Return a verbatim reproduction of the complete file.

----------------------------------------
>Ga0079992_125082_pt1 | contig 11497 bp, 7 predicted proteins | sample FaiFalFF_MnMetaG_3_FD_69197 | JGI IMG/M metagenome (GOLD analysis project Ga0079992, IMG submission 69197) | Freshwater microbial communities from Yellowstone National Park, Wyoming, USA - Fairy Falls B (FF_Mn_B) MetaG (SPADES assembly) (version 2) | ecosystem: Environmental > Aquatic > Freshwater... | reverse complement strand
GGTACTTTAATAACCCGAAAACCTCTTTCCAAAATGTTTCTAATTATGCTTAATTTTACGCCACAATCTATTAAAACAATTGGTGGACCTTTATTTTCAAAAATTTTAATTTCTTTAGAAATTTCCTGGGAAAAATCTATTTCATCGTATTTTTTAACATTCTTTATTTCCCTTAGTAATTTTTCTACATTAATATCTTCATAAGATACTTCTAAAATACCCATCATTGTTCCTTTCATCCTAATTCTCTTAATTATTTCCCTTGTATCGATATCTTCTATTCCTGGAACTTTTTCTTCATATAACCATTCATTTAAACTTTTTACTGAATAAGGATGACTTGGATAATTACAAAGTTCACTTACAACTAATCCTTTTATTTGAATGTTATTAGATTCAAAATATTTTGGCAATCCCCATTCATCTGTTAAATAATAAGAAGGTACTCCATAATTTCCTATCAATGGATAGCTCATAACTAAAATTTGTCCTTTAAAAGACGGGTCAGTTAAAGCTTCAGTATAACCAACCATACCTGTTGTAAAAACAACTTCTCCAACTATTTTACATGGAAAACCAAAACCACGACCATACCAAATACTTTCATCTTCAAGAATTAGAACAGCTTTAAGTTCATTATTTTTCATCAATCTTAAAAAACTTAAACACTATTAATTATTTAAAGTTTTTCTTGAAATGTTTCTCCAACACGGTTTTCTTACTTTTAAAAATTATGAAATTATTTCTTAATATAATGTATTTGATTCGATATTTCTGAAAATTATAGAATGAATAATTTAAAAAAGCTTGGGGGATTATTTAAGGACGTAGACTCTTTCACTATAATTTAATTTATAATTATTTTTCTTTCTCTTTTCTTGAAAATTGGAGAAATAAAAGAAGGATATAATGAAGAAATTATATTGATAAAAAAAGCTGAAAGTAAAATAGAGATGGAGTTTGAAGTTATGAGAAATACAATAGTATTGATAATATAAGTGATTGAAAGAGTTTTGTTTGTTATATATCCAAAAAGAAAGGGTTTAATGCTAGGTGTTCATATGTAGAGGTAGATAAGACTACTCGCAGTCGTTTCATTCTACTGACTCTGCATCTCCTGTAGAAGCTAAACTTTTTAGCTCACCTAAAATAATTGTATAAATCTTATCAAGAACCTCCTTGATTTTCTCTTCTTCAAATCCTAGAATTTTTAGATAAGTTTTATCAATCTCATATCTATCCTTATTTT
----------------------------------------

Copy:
>Ga0079992_125082_pt1 | contig 11497 bp, 7 predicted proteins | sample FaiFalFF_MnMetaG_3_FD_69197 | JGI IMG/M metagenome (GOLD analysis project Ga0079992, IMG submission 69197) | Freshwater microbial communities from Yellowstone National Park, Wyoming, USA - Fairy Falls B (FF_Mn_B) MetaG (SPADES assembly) (version 2) | ecosystem: Environmental > Aquatic > Freshwater... | reverse complement strand
GGTACTTTAATAACCCGAAAACCTCTTTCCAAAATGTTTCTAATTATGCTTAATTTTACGCCACAATCTATTAAAACAATTGGTGGACCTTTATTTTCAAAAATTTTAATTTCTTTAGAAATTTCCTGGGAAAAATCTATTTCATCGTATTTTTTAACATTCTTTATTTCCCTTAGTAATTTTTCTACATTAATATCTTCATAAGATACTTCTAAAATACCCATCATTGTTCCTTTCATCCTAATTCTCTTAATTATTTCCCTTGTATCGATATCTTCTATTCCTGGAACTTTTTCTTCATATAACCATTCATTTAAACTTTTTACTGAATAAGGATGACTTGGATAATTACAAAGTTCACTTACAACTAATCCTTTTATTTGAATGTTATTAGATTCAAAATATTTTGGCAATCCCCATTCATCTGTTAAATAATAAGAAGGTACTCCATAATTTCCTATCAATGGATAGCTCATAACTAAAATTTGTCCTTTAAAAGACGGGTCAGTTAAAGCTTCAGTATAACCAACCATACCTGTTGTAAAAACAACTTCTCCAACTATTTTACATGGAAAACCAAAACCACGACCATACCAAATACTTTCATCTTCAAGAATTAGAACAGCTTTAAGTTCATTATTTTTCATCAATCTTAAAAAACTTAAACACTATTAATTATTTAAAGTTTTTCTTGAAATGTTTCTCCAACACGGTTTTCTTACTTTTAAAAATTATGAAATTATTTCTTAATATAATGTATTTGATTCGATATTTCTGAAAATTATAGAATGAATAATTTAAAAAAGCTTGGGGGATTATTTAAGGACGTAGACTCTTTCACTATAATTTAATTTATAATTATTTTTCTTTCTCTTTTCTTGAAAATTGGAGAAATAAAAGAAGGATATAATGAAGAAATTATATTGATAAAAAAAGCTGAAAGTAAAATAGAGATGGAGTTTGAAGTTATGAGAAATACAATAGTATTGATAATATAAGTGATTGAAAGAGTTTTGTTTGTTATATATCCAAAAAGAAAGGGTTTAATGCTAGGTGTTCATATGTAGAGGTAGATAAGACTACTCGCAGTCGTTTCATTCTACTGACTCTGCATCTCCTGTAGAAGCTAAACTTTTTAGCTCACCTAAAATAATTGTATAAATCTTATCAAGAACCTCCTTGATTTTCTCTTCTTCAAATCCTAGAATTTTTAGATAAGTTTTATCAATCTCATATCTATCCTTATTTT